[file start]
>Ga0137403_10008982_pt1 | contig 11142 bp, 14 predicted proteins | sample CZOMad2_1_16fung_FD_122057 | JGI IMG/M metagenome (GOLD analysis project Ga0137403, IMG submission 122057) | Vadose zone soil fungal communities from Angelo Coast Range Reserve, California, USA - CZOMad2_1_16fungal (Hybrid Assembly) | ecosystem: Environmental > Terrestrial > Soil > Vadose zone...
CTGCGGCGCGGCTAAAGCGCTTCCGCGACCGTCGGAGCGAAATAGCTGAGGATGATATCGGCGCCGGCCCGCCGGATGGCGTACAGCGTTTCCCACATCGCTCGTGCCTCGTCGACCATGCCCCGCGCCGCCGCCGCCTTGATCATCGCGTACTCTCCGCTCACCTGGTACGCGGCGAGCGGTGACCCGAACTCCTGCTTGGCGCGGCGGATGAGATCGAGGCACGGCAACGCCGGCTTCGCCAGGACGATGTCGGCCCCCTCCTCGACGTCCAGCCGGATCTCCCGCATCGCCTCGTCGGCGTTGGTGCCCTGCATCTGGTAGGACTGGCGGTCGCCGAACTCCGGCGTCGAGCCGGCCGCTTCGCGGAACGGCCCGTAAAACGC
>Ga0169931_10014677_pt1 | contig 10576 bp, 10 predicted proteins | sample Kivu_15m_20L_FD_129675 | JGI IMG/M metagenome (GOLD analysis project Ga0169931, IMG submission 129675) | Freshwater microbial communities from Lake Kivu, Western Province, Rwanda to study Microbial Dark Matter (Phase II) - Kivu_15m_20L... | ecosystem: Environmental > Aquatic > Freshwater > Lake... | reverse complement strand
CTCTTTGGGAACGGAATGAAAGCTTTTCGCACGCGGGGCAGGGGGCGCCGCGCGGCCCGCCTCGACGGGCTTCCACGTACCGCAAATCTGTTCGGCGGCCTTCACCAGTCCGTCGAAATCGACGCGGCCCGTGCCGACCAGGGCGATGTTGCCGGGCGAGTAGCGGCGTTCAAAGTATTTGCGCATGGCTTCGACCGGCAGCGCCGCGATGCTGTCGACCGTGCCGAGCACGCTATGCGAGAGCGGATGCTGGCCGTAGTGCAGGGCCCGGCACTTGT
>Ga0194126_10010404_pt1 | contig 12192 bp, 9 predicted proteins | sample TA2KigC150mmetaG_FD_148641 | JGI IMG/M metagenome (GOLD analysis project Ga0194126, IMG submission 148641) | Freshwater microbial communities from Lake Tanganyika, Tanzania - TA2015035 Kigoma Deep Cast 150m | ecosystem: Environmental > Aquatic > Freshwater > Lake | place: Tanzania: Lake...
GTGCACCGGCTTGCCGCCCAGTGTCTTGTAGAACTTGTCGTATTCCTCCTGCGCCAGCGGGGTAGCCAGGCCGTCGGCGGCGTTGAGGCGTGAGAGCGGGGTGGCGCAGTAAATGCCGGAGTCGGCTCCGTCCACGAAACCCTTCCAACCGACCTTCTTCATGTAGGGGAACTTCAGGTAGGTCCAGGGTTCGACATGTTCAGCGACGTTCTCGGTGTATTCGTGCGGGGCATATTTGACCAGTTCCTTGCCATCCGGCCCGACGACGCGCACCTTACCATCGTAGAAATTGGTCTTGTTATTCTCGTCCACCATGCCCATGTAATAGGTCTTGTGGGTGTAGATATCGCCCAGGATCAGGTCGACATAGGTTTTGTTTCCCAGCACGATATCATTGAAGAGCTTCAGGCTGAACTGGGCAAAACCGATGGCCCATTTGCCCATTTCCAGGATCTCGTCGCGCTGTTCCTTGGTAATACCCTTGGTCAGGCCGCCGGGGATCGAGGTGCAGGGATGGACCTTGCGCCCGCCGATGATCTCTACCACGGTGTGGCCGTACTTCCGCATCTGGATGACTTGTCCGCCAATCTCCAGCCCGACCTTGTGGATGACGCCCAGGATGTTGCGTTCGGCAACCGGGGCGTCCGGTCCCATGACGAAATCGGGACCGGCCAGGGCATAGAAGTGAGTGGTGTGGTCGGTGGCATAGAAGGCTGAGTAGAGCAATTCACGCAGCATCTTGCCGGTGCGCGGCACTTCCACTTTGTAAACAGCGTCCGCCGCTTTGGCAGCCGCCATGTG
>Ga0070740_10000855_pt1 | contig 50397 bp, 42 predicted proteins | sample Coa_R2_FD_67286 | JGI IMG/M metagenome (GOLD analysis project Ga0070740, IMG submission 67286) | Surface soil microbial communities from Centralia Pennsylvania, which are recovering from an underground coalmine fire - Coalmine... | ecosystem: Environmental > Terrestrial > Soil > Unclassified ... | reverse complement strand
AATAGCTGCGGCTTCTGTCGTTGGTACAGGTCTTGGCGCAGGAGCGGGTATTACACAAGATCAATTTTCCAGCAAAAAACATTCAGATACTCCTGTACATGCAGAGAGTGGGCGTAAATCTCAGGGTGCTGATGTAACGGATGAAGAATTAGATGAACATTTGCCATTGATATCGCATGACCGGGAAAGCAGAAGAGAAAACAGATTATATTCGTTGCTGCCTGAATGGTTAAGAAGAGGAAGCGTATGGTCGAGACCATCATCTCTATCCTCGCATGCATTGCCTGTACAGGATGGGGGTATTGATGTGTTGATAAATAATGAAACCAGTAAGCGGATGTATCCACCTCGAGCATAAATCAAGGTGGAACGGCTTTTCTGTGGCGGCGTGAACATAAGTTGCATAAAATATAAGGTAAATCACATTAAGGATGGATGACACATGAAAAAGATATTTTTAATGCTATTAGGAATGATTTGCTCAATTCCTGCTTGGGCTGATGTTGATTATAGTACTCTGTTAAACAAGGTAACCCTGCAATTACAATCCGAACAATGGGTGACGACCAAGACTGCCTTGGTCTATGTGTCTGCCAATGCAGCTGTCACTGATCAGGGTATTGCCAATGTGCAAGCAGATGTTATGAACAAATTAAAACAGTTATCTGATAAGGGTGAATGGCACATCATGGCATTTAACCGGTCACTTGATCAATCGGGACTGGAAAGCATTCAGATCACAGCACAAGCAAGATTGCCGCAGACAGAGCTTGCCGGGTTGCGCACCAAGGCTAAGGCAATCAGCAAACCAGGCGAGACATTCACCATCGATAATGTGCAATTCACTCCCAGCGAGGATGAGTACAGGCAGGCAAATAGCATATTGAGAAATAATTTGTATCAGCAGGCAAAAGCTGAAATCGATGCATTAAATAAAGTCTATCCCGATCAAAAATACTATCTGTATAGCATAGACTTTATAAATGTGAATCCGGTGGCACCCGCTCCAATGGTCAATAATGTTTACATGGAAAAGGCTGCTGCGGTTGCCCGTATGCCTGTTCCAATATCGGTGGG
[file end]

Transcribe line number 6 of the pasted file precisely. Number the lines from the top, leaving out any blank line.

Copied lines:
GTGCACCGGCTTGCCGCCCAGTGTCTTGTAGAACTTGTCGTATTCCTCCTGCGCCAGCGGGGTAGCCAGGCCGTCGGCGGCGTTGAGGCGTGAGAGCGGGGTGGCGCAGTAAATGCCGGAGTCGGCTCCGTCCACGAAACCCTTCCAACCGACCTTCTTCATGTAGGGGAACTTCAGGTAGGTCCAGGGTTCGACATGTTCAGCGACGTTCTCGGTGTATTCGTGCGGGGCATATTTGACCAGTTCCTTGCCATCCGGCCCGACGACGCGCACCTTACCATCGTAGAAATTGGTCTTGTTATTCTCGTCCACCATGCCCATGTAATAGGTCTTGTGGGTGTAGATATCGCCCAGGATCAGGTCGACATAGGTTTTGTTTCCCAGCACGATATCATTGAAGAGCTTCAGGCTGAACTGGGCAAAACCGATGGCCCATTTGCCCATTTCCAGGATCTCGTCGCGCTGTTCCTTGGTAATACCCTTGGTCAGGCCGCCGGGGATCGAGGTGCAGGGATGGACCTTGCGCCCGCCGATGATCTCTACCACGGTGTGGCCGTACTTCCGCATCTGGATGACTTGTCCGCCAATCTCCAGCCCGACCTTGTGGATGACGCCCAGGATGTTGCGTTCGGCAACCGGGGCGTCCGGTCCCATGACGAAATCGGGACCGGCCAGGGCATAGAAGTGAGTGGTGTGGTCGGTGGCATAGAAGGCTGAGTAGAGCAATTCACGCAGCATCTTGCCGGTGCGCGGCACTTCCACTTTGTAAACAGCGTCCGCCGCTTTGGCAGCCGCCATGTG